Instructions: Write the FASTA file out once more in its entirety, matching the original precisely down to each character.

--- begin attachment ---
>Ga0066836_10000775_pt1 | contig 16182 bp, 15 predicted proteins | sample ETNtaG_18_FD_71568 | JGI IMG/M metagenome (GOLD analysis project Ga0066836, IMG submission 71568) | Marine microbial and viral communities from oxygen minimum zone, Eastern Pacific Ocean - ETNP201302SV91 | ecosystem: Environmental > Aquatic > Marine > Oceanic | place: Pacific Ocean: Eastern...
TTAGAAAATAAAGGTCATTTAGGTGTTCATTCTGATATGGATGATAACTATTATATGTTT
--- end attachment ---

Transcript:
>Ga0066836_10000775_pt1 | contig 16182 bp, 15 predicted proteins | sample ETNtaG_18_FD_71568 | JGI IMG/M metagenome (GOLD analysis project Ga0066836, IMG submission 71568) | Marine microbial and viral communities from oxygen minimum zone, Eastern Pacific Ocean - ETNP201302SV91 | ecosystem: Environmental > Aquatic > Marine > Oceanic | place: Pacific Ocean: Eastern...
TTAGAAAATAAAGGTCATTTAGGTGTTCATTCTGATATGGATGATAACTATTATATGTTT